Electronic resources include online full text and image collections, bibliographic databases, fully numerical databases, and encyclopedias and other reference tools. Some of these materials imitate or are intended to replace printed publications while others represent new information products. Some of these materials require proprietary operating software, specific hardware, or a selection of network platforms in order to function. Some are stand-alone products; others can be made available through the web more generally.

Setting up a fixed organizational structure within the library to purchase electronic resources is difficult because of the rapid growth and massive changes in electronic publishing. Not only are the suppliers changing, but their products, the delivery mechanisms, and the equipment to decipher what we buy changes frequently. Buying a book requires that we have space on a shelf in a building with appropriate climate control. The book must be written in a language, format, alphabet, and font that can be understood, and preferably published on paper that can be preserved in the long run. Book publishers have had hundreds of years to stabilize these and other aspects of their industry. There is little doubt that something like this will happen in electronic publishing, but we are not there yet.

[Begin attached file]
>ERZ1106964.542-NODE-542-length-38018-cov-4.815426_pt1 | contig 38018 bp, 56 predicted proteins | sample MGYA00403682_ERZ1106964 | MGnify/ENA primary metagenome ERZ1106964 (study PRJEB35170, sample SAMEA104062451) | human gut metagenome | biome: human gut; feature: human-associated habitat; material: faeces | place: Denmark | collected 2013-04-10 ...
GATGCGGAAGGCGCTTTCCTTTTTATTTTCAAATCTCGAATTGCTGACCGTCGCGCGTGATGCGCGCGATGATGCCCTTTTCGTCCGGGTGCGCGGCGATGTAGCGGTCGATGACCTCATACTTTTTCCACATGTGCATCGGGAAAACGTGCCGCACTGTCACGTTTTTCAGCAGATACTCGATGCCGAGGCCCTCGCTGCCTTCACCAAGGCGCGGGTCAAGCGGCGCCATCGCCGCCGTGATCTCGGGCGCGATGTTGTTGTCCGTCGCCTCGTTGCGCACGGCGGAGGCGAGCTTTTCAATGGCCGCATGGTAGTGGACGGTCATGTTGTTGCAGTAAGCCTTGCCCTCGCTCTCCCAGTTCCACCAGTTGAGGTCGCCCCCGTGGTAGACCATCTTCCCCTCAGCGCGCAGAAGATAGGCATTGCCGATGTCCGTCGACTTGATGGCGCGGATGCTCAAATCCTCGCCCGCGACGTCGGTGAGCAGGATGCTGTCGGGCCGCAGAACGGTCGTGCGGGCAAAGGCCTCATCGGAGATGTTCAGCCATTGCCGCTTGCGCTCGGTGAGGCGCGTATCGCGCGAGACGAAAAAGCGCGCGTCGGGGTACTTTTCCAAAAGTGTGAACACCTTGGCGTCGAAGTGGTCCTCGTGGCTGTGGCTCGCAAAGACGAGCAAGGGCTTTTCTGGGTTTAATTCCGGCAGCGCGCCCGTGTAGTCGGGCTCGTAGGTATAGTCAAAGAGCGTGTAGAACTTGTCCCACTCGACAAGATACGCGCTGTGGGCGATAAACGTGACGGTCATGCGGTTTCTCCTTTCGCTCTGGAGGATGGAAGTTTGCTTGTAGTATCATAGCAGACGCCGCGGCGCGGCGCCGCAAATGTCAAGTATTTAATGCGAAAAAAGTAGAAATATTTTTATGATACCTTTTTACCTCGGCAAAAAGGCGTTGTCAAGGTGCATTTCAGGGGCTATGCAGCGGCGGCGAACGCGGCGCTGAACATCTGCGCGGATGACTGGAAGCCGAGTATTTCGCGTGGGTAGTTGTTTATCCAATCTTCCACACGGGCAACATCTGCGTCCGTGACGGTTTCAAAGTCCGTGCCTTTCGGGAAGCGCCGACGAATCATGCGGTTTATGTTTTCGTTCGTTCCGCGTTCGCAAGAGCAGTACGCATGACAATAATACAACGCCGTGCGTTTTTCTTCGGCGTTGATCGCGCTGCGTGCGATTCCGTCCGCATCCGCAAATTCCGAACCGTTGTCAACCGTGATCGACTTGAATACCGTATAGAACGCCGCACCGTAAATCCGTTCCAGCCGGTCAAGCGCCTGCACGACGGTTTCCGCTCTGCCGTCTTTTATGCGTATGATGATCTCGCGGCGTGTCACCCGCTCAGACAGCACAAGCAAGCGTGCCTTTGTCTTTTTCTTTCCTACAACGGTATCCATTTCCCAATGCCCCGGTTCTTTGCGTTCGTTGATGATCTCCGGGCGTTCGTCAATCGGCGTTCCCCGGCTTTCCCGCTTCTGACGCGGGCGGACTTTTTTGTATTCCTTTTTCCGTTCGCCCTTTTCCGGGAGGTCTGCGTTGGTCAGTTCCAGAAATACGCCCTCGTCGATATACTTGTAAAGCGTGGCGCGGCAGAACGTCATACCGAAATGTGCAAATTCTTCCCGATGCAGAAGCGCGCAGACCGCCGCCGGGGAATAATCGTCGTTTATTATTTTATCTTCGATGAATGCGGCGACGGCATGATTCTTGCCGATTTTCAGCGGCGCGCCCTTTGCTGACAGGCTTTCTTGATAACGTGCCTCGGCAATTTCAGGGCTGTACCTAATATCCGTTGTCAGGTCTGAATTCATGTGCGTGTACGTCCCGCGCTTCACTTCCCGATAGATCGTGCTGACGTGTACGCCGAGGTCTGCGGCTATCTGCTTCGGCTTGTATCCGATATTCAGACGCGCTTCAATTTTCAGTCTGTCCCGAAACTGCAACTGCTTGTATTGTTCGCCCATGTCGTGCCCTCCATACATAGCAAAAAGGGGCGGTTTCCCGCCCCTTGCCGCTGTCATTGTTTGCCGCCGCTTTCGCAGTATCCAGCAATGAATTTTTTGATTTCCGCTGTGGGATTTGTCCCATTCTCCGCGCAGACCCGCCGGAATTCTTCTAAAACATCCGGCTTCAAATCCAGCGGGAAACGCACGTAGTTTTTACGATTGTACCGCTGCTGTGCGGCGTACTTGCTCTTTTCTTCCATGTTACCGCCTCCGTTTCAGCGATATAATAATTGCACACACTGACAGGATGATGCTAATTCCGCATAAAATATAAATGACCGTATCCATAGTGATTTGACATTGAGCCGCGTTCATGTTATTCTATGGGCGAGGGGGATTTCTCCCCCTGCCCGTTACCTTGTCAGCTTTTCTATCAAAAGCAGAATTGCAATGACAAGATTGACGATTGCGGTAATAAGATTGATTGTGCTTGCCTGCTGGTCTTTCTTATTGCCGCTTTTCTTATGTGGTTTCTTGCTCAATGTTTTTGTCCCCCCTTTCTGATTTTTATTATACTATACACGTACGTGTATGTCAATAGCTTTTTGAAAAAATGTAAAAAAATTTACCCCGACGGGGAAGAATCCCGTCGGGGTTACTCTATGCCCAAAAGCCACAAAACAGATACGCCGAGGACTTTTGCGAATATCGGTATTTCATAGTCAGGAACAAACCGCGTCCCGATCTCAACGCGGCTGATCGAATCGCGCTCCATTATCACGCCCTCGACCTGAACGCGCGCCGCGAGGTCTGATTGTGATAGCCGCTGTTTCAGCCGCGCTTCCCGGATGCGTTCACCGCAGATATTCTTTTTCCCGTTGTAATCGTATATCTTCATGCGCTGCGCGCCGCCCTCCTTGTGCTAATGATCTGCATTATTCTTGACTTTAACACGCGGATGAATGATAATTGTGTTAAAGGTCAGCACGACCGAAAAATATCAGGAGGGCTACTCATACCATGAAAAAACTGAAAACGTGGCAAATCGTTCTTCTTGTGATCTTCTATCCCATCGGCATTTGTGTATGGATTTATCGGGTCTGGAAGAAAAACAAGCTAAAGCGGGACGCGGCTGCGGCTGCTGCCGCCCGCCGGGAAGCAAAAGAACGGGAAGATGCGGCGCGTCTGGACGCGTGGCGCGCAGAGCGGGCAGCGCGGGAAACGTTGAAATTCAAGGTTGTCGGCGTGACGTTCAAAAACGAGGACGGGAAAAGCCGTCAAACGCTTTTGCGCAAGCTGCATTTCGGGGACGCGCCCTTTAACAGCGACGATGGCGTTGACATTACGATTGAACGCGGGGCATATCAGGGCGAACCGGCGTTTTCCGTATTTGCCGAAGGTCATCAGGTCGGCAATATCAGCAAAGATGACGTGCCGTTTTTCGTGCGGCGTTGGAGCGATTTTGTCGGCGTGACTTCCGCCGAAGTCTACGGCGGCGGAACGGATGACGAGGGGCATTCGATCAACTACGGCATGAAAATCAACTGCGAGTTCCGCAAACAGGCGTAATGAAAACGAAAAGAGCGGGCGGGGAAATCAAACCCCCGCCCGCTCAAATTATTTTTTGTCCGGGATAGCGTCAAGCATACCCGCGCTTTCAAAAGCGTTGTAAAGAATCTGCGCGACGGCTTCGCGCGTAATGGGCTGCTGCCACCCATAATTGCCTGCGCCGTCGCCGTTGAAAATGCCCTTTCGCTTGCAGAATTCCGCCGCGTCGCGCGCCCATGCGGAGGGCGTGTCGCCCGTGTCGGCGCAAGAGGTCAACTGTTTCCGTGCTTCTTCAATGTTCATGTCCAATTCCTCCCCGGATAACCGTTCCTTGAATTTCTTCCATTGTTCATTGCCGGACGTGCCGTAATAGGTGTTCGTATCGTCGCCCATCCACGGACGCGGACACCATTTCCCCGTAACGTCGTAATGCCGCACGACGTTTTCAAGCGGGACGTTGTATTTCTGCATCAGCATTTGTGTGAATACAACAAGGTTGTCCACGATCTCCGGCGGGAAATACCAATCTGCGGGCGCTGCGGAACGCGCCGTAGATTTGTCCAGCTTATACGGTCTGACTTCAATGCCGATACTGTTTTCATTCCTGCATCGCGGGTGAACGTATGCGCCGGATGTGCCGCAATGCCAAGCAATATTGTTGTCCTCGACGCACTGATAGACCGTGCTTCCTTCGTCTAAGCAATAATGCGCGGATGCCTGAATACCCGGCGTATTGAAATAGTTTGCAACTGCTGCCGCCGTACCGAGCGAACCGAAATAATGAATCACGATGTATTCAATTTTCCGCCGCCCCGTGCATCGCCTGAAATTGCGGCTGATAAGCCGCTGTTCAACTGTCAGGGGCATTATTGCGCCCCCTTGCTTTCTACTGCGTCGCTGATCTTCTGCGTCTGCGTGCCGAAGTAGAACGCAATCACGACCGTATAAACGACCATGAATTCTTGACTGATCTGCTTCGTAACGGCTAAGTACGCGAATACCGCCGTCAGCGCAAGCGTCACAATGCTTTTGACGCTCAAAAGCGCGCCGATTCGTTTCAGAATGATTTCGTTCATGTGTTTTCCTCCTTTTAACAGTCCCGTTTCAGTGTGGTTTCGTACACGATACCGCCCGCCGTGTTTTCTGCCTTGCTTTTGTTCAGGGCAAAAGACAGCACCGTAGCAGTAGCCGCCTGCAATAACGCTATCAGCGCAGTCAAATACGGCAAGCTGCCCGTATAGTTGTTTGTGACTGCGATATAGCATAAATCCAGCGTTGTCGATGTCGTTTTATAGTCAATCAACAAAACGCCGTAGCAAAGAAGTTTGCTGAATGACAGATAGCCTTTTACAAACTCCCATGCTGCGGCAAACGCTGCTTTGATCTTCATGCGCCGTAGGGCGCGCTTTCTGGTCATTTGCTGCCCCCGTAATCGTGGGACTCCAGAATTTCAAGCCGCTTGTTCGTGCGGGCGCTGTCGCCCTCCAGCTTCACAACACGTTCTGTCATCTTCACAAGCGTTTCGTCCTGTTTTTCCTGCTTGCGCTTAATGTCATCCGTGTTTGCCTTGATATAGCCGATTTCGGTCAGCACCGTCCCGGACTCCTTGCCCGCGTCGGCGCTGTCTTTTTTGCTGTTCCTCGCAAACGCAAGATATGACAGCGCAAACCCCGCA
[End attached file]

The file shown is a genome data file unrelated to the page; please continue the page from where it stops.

At the moment, the electronic materials the library collects fall into two main categories: CD-ROMs and networked data. Since CD-ROMs are a physical product that, along with documentation, are about the size of a book, CD-ROM purchases are already part of our current book acquisition efforts. Individual bibliographers make decisions about CDs roughly as they do about books. Although the bibliographers do not always have the expertise to evaluate electronic media, they are learning by taking classes, self-instruction, and helping each other. At present, they do not routinely request and evaluate demonstration copies of electronic data bases, although they receive input and advice upon request from the HCL automation group. Before purchasing, they ensure that each product can be run on HCL equipment, and they spend some time, along with the automation and reference groups, in trying to understand the product after it arrives.